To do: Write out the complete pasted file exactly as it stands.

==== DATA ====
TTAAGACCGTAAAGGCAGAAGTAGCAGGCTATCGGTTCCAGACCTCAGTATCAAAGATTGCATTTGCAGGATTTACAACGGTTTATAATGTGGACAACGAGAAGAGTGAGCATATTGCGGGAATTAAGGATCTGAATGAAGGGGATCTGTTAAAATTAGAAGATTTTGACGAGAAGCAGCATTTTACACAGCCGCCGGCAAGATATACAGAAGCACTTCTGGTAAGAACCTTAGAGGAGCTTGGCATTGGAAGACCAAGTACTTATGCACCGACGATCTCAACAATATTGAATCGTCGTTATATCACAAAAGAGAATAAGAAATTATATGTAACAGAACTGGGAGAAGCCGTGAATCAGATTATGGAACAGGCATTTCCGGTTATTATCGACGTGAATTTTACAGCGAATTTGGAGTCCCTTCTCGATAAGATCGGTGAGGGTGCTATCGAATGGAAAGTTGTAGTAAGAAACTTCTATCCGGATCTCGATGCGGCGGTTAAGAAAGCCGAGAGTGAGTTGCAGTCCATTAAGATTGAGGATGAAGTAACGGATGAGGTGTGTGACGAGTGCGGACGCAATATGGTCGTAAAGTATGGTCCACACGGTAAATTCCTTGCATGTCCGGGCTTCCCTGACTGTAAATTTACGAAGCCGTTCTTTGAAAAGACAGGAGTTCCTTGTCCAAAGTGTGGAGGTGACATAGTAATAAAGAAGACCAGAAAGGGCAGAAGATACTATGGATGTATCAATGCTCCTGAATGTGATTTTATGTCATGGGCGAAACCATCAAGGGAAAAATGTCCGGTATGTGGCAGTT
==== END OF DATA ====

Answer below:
TTAAGACCGTAAAGGCAGAAGTAGCAGGCTATCGGTTCCAGACCTCAGTATCAAAGATTGCATTTGCAGGATTTACAACGGTTTATAATGTGGACAACGAGAAGAGTGAGCATATTGCGGGAATTAAGGATCTGAATGAAGGGGATCTGTTAAAATTAGAAGATTTTGACGAGAAGCAGCATTTTACACAGCCGCCGGCAAGATATACAGAAGCACTTCTGGTAAGAACCTTAGAGGAGCTTGGCATTGGAAGACCAAGTACTTATGCACCGACGATCTCAACAATATTGAATCGTCGTTATATCACAAAAGAGAATAAGAAATTATATGTAACAGAACTGGGAGAAGCCGTGAATCAGATTATGGAACAGGCATTTCCGGTTATTATCGACGTGAATTTTACAGCGAATTTGGAGTCCCTTCTCGATAAGATCGGTGAGGGTGCTATCGAATGGAAAGTTGTAGTAAGAAACTTCTATCCGGATCTCGATGCGGCGGTTAAGAAAGCCGAGAGTGAGTTGCAGTCCATTAAGATTGAGGATGAAGTAACGGATGAGGTGTGTGACGAGTGCGGACGCAATATGGTCGTAAAGTATGGTCCACACGGTAAATTCCTTGCATGTCCGGGCTTCCCTGACTGTAAATTTACGAAGCCGTTCTTTGAAAAGACAGGAGTTCCTTGTCCAAAGTGTGGAGGTGACATAGTAATAAAGAAGACCAGAAAGGGCAGAAGATACTATGGATGTATCAATGCTCCTGAATGTGATTTTATGTCATGGGCGAAACCATCAAGGGAAAAATGTCCGGTATGTGGCAGTT